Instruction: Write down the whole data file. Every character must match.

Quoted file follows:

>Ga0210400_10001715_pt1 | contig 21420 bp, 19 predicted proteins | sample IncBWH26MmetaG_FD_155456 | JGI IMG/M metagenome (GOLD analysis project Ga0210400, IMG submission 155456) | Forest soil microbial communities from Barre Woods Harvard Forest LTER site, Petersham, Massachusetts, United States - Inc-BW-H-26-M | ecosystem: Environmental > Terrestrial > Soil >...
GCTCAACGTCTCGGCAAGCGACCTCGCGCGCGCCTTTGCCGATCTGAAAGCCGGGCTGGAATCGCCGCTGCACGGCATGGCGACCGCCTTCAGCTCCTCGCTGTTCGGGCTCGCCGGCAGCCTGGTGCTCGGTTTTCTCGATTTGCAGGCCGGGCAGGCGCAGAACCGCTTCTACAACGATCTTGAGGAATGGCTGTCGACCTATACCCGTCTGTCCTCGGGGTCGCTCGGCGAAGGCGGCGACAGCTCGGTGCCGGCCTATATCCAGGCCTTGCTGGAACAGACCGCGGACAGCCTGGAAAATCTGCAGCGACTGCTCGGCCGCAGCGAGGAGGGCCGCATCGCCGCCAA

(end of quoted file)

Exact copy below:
>Ga0210400_10001715_pt1 | contig 21420 bp, 19 predicted proteins | sample IncBWH26MmetaG_FD_155456 | JGI IMG/M metagenome (GOLD analysis project Ga0210400, IMG submission 155456) | Forest soil microbial communities from Barre Woods Harvard Forest LTER site, Petersham, Massachusetts, United States - Inc-BW-H-26-M | ecosystem: Environmental > Terrestrial > Soil >...
GCTCAACGTCTCGGCAAGCGACCTCGCGCGCGCCTTTGCCGATCTGAAAGCCGGGCTGGAATCGCCGCTGCACGGCATGGCGACCGCCTTCAGCTCCTCGCTGTTCGGGCTCGCCGGCAGCCTGGTGCTCGGTTTTCTCGATTTGCAGGCCGGGCAGGCGCAGAACCGCTTCTACAACGATCTTGAGGAATGGCTGTCGACCTATACCCGTCTGTCCTCGGGGTCGCTCGGCGAAGGCGGCGACAGCTCGGTGCCGGCCTATATCCAGGCCTTGCTGGAACAGACCGCGGACAGCCTGGAAAATCTGCAGCGACTGCTCGGCCGCAGCGAGGAGGGCCGCATCGCCGCCAA